A Change of Perspective
I’m playing with taking some pictures on my cell phone. (And playing is the operative word.) If I see something that strikes my interest, I take a shot. Or two. Okay, quite a few, for I have heard professional photographers take thousands of shots to find that perfect picture.
I was at the local library the other day and saw the roses in front of the building. Breathtaking. At first, I took a close up shot. The yellow pistils were so clear, the petals so perfect. Then I wondered what would happen if I stepped back and took a different view. That shot showed more roses, but lost the intensity of the close up perspective. When I stepped back even further, I had the view of the entire bed of roses: vibrant, alive, bursting with color. And a very different point of view.
I found this to be similar to how I live my life. If I get frustrated about something, or angry about a situation, I lose my perspective. I can only feel the intensity of my emotions. My negative thoughts persist and block my progress to reach a solution. When this occurs, my breathing gets shallow, my thought process shuts down and I begin to ruminate about what’s happening. Just as the close up of the single rose, my feelings ramp up and get more and more intense. And I lose perspective.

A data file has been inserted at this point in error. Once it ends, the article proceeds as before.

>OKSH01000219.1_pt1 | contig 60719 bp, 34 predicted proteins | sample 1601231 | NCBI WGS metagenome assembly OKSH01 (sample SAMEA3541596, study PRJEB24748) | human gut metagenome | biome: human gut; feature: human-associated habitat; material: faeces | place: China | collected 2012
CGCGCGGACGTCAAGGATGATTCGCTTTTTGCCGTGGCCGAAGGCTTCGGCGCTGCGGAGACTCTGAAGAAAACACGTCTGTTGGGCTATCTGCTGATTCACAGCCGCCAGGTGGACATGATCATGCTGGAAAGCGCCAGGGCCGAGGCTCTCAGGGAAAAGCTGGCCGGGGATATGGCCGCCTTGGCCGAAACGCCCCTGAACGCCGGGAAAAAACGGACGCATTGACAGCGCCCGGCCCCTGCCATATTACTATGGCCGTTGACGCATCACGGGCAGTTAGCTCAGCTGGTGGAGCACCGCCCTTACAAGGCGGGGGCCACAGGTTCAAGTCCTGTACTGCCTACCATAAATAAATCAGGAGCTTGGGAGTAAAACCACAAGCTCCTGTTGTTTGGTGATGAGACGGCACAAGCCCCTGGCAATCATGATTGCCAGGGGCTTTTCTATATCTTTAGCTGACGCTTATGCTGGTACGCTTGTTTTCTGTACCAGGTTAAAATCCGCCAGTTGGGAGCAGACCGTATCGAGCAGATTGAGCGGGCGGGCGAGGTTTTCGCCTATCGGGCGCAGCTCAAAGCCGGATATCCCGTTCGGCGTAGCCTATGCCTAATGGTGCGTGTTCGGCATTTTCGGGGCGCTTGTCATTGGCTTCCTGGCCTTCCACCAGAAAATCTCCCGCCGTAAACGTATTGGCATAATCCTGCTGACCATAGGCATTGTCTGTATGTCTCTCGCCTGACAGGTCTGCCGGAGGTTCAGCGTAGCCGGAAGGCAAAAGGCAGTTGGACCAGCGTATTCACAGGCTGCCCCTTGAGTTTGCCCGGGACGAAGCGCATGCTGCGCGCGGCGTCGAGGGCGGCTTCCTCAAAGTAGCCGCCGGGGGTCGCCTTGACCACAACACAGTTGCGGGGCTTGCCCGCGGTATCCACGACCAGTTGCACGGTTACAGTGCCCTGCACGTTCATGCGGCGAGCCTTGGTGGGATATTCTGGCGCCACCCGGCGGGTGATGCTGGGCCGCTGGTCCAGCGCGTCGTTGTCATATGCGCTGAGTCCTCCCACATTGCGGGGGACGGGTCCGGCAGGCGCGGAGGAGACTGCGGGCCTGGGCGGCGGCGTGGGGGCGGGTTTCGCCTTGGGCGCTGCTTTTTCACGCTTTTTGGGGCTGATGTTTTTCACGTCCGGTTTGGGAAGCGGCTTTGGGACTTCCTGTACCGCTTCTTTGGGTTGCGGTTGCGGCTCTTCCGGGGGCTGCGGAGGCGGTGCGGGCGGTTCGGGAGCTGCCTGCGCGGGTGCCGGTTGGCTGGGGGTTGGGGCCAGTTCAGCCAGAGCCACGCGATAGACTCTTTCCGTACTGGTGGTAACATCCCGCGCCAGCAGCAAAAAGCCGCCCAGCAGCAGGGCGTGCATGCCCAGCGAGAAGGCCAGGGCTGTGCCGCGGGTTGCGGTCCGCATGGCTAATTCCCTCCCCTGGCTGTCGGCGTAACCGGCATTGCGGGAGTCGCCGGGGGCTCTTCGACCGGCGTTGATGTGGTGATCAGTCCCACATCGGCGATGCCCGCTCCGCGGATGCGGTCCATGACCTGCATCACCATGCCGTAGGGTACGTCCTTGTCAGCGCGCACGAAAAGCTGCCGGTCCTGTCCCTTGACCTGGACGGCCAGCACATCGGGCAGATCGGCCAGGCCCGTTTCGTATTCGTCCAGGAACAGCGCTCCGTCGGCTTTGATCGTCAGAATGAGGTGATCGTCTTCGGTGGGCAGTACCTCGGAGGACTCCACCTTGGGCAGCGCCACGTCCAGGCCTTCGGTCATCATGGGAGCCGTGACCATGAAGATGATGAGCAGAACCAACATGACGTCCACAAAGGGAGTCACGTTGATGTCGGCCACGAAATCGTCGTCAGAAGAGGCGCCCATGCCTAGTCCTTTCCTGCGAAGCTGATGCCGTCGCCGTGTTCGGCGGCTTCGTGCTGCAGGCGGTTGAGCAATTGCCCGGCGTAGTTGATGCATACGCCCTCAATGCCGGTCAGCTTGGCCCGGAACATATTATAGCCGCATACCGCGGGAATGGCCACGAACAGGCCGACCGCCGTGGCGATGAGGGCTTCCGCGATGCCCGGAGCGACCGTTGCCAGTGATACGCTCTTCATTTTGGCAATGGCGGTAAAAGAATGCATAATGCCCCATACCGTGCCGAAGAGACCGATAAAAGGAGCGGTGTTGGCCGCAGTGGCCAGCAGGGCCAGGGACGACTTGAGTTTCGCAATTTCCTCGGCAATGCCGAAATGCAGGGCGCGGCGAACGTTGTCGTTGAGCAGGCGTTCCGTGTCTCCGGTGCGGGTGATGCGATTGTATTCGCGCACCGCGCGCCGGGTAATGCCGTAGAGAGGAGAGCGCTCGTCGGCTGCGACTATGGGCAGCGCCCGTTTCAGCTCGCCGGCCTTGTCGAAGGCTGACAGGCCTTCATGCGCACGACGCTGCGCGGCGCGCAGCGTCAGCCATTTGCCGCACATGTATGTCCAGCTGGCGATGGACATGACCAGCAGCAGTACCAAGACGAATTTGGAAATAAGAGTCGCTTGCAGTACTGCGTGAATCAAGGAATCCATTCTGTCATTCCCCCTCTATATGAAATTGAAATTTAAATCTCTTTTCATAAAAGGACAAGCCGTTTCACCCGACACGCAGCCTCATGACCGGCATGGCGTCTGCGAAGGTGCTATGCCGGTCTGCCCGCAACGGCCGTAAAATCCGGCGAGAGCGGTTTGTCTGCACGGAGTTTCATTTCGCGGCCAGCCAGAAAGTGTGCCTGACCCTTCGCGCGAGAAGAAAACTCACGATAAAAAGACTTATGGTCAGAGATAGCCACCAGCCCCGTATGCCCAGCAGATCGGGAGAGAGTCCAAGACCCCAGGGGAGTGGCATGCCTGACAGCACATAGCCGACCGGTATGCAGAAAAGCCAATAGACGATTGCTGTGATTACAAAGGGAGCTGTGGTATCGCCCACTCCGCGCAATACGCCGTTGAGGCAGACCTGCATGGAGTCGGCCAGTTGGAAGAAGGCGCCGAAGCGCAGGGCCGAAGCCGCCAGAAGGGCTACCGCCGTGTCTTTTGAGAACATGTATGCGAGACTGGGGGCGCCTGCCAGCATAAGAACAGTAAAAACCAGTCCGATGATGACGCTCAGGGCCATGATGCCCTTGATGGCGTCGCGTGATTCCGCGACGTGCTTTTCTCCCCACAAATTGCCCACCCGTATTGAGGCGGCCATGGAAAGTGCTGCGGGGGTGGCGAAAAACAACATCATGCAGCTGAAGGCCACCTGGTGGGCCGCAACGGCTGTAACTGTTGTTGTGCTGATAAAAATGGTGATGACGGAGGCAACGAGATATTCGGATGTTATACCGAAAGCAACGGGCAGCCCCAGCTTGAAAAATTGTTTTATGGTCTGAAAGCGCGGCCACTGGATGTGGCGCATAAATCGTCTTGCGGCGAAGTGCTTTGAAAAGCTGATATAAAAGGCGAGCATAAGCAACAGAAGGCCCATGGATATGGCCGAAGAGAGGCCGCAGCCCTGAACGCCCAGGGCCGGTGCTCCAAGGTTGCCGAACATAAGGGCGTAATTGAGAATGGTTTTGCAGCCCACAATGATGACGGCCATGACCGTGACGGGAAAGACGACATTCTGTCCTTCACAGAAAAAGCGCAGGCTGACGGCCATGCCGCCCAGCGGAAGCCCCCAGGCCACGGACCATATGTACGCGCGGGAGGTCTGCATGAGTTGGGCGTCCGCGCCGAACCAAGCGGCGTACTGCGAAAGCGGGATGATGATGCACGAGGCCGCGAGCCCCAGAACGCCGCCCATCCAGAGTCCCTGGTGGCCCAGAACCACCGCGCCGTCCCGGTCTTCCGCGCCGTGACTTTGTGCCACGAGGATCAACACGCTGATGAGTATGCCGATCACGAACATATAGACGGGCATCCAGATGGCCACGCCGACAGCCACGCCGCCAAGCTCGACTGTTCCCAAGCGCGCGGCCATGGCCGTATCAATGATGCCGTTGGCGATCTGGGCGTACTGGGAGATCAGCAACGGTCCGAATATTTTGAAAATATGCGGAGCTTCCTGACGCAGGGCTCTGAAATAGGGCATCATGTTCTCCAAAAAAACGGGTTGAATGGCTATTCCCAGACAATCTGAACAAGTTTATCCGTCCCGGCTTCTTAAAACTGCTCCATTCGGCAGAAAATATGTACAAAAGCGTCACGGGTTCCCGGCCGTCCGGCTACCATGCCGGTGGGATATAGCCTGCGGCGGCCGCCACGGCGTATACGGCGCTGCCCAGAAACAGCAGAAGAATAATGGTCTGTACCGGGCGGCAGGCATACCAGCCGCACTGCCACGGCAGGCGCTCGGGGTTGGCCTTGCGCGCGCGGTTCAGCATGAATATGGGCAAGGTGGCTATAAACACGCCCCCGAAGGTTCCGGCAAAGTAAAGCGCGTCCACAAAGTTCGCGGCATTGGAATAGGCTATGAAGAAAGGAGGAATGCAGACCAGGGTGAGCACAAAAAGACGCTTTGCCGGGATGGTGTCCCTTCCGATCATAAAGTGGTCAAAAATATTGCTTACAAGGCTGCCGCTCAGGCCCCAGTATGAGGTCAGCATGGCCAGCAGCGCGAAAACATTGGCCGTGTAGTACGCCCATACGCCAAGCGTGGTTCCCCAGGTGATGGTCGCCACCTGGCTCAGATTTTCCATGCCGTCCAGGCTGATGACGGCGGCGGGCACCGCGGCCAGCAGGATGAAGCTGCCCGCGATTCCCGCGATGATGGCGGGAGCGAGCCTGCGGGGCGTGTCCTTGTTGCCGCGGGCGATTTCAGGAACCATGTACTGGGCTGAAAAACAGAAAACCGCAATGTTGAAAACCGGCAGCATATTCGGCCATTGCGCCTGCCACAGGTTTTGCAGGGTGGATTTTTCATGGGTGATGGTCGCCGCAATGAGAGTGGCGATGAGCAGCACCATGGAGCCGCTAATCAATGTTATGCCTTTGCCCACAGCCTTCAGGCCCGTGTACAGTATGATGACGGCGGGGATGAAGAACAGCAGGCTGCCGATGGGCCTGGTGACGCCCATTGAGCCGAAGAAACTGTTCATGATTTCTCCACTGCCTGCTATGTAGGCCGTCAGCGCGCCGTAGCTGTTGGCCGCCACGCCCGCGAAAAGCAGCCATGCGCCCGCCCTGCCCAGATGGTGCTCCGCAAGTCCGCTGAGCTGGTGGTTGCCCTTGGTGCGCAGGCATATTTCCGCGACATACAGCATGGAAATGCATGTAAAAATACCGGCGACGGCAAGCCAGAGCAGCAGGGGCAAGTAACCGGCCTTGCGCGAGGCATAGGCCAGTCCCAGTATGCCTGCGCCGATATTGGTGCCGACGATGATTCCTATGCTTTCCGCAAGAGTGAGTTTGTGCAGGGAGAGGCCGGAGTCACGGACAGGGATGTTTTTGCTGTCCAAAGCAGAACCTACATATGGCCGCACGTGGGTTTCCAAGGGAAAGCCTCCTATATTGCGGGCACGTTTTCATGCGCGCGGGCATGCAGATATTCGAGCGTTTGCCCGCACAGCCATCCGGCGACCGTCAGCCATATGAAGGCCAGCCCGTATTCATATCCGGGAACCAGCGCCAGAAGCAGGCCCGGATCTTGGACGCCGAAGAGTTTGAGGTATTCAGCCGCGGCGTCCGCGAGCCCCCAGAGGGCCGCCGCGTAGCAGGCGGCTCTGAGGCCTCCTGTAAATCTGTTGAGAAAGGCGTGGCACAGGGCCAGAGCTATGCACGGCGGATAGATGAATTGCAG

One remedy? Take a walk. I harness the Duff, put on his leash and out we go. Fresh air and a change of scenery can change my perspective. So can a phone call to a friend. Or some play time with the Duff. As I return to the issue, I have a fresh perspective. I have some mental distance on the situation and my emotions are calmer. Similar to taking that second shot of a few roses, other options begin to surface. I can sort them out and see what is more appropriate.
If I need to distance myself even further, I will turn the problem over to my subconscious mind as I drift off to sleep. That marvelous part of my mind sorts through strategies and other ways of doing, usually arriving at a solution by morning. Not taking this for granted, I thank that part of my awareness for solving what I thought to be a hopeless problem. (I found this part of me likes to be complimented.) A simple change of perspective can make a huge difference and save energy.On the go and need a quick reset? Here’s what I do. When an issue returns to my mind and I start on the hamster wheel of those “same old thoughts,” I picture myself sitting in a theater. The problem, with all its players, is on stage. I watch and listen, seeing what’s going on from a very different point of view. My emotions are not clouding what I perceive. Quite often, I often realize it’s not all about me; that other people have their own issues playing a part in this drama. A change in perspective is then quick and easy. I have some distance and am able to more clearly figure out what is going on. Living unstuck.
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